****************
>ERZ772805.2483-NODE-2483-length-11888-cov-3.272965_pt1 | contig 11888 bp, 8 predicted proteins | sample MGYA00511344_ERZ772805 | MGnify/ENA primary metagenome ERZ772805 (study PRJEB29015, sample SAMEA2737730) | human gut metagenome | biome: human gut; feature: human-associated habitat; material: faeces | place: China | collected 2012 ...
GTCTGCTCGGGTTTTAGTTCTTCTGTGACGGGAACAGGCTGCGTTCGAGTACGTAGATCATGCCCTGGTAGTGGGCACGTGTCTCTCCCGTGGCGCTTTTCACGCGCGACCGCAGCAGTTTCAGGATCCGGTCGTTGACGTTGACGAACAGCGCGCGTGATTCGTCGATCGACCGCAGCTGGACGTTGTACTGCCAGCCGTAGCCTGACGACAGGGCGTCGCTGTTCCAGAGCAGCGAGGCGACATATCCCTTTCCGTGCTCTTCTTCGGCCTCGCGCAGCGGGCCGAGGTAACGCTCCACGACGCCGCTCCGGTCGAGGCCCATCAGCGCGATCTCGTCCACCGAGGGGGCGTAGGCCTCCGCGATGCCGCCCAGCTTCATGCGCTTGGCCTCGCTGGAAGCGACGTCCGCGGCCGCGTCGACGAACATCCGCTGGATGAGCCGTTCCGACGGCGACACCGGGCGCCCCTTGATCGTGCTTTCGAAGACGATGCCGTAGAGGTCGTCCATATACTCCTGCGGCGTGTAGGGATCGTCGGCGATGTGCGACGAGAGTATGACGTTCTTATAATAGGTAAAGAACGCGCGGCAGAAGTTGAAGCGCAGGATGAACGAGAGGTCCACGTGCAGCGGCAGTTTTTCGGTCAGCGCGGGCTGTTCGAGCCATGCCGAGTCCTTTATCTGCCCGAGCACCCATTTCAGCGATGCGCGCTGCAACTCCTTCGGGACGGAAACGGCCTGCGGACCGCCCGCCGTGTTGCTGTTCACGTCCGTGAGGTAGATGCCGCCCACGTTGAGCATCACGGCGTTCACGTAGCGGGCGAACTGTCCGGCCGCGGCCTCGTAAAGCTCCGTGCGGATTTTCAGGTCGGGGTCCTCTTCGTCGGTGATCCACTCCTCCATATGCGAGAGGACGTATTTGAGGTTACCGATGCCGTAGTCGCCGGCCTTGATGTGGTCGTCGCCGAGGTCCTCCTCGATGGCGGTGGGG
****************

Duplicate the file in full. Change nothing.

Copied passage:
>ERZ772805.2483-NODE-2483-length-11888-cov-3.272965_pt1 | contig 11888 bp, 8 predicted proteins | sample MGYA00511344_ERZ772805 | MGnify/ENA primary metagenome ERZ772805 (study PRJEB29015, sample SAMEA2737730) | human gut metagenome | biome: human gut; feature: human-associated habitat; material: faeces | place: China | collected 2012 ...
GTCTGCTCGGGTTTTAGTTCTTCTGTGACGGGAACAGGCTGCGTTCGAGTACGTAGATCATGCCCTGGTAGTGGGCACGTGTCTCTCCCGTGGCGCTTTTCACGCGCGACCGCAGCAGTTTCAGGATCCGGTCGTTGACGTTGACGAACAGCGCGCGTGATTCGTCGATCGACCGCAGCTGGACGTTGTACTGCCAGCCGTAGCCTGACGACAGGGCGTCGCTGTTCCAGAGCAGCGAGGCGACATATCCCTTTCCGTGCTCTTCTTCGGCCTCGCGCAGCGGGCCGAGGTAACGCTCCACGACGCCGCTCCGGTCGAGGCCCATCAGCGCGATCTCGTCCACCGAGGGGGCGTAGGCCTCCGCGATGCCGCCCAGCTTCATGCGCTTGGCCTCGCTGGAAGCGACGTCCGCGGCCGCGTCGACGAACATCCGCTGGATGAGCCGTTCCGACGGCGACACCGGGCGCCCCTTGATCGTGCTTTCGAAGACGATGCCGTAGAGGTCGTCCATATACTCCTGCGGCGTGTAGGGATCGTCGGCGATGTGCGACGAGAGTATGACGTTCTTATAATAGGTAAAGAACGCGCGGCAGAAGTTGAAGCGCAGGATGAACGAGAGGTCCACGTGCAGCGGCAGTTTTTCGGTCAGCGCGGGCTGTTCGAGCCATGCCGAGTCCTTTATCTGCCCGAGCACCCATTTCAGCGATGCGCGCTGCAACTCCTTCGGGACGGAAACGGCCTGCGGACCGCCCGCCGTGTTGCTGTTCACGTCCGTGAGGTAGATGCCGCCCACGTTGAGCATCACGGCGTTCACGTAGCGGGCGAACTGTCCGGCCGCGGCCTCGTAAAGCTCCGTGCGGATTTTCAGGTCGGGGTCCTCTTCGTCGGTGATCCACTCCTCCATATGCGAGAGGACGTATTTGAGGTTACCGATGCCGTAGTCGCCGGCCTTGATGTGGTCGTCGCCGAGGTCCTCCTCGATGGCGGTGGGG